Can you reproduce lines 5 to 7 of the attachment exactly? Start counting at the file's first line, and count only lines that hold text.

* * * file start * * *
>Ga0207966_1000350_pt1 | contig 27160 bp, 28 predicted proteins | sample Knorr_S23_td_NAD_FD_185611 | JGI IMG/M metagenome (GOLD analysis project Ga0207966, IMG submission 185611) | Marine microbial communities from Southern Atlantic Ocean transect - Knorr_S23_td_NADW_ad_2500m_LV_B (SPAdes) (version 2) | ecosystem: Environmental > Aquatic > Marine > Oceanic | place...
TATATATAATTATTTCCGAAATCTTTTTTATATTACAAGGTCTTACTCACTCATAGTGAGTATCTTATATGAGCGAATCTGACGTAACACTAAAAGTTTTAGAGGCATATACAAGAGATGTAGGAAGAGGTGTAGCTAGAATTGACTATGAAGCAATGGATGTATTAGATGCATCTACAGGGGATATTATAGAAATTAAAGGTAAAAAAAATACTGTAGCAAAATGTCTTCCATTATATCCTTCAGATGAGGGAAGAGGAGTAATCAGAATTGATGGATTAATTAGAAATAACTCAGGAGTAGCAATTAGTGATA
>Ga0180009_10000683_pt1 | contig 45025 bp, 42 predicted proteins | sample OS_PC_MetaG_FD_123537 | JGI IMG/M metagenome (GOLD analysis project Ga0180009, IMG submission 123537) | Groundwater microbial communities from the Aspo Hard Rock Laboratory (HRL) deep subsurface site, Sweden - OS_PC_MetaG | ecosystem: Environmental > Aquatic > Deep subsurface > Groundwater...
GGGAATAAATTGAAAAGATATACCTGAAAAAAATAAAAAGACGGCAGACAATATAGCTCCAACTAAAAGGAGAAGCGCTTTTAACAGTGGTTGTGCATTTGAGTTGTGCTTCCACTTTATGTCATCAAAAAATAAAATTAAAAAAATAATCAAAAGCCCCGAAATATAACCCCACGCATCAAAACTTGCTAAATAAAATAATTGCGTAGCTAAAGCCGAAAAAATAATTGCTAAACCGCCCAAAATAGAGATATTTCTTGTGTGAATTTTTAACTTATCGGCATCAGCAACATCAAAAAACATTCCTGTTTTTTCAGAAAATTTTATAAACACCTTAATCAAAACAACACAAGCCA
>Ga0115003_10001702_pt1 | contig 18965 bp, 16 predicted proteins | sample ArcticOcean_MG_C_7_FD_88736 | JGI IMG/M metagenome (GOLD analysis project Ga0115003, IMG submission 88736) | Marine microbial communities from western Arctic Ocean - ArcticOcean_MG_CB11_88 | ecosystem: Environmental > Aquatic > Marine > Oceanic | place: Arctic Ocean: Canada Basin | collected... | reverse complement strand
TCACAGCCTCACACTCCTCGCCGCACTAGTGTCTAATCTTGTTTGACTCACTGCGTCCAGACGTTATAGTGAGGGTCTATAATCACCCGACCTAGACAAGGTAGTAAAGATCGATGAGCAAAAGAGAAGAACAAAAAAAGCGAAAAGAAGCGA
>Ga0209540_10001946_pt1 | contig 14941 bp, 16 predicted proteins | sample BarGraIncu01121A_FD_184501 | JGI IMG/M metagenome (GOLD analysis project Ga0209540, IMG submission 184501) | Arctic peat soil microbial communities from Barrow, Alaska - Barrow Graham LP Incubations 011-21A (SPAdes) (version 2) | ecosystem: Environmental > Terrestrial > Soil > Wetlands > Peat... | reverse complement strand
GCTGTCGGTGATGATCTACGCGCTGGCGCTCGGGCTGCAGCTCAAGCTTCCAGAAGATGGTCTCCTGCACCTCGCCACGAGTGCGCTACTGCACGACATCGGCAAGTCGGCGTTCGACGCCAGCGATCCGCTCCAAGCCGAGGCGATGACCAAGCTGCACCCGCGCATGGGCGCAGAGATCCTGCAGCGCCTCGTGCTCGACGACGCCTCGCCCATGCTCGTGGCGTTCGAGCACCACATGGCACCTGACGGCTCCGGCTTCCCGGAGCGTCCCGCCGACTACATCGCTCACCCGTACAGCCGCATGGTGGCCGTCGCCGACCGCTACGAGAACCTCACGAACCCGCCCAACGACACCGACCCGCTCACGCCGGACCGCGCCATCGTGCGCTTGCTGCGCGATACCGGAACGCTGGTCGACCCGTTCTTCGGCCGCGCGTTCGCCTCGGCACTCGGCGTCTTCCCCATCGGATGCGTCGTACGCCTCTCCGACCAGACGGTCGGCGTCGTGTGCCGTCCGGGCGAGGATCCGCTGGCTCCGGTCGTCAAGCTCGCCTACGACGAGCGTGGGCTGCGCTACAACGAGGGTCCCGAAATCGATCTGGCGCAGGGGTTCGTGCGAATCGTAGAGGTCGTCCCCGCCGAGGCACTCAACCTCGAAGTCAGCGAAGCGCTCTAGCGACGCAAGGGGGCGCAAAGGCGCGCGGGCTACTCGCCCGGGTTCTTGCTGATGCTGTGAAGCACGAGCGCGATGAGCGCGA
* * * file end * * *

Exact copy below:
>Ga0115003_10001702_pt1 | contig 18965 bp, 16 predicted proteins | sample ArcticOcean_MG_C_7_FD_88736 | JGI IMG/M metagenome (GOLD analysis project Ga0115003, IMG submission 88736) | Marine microbial communities from western Arctic Ocean - ArcticOcean_MG_CB11_88 | ecosystem: Environmental > Aquatic > Marine > Oceanic | place: Arctic Ocean: Canada Basin | collected... | reverse complement strand
TCACAGCCTCACACTCCTCGCCGCACTAGTGTCTAATCTTGTTTGACTCACTGCGTCCAGACGTTATAGTGAGGGTCTATAATCACCCGACCTAGACAAGGTAGTAAAGATCGATGAGCAAAAGAGAAGAACAAAAAAAGCGAAAAGAAGCGA
>Ga0209540_10001946_pt1 | contig 14941 bp, 16 predicted proteins | sample BarGraIncu01121A_FD_184501 | JGI IMG/M metagenome (GOLD analysis project Ga0209540, IMG submission 184501) | Arctic peat soil microbial communities from Barrow, Alaska - Barrow Graham LP Incubations 011-21A (SPAdes) (version 2) | ecosystem: Environmental > Terrestrial > Soil > Wetlands > Peat... | reverse complement strand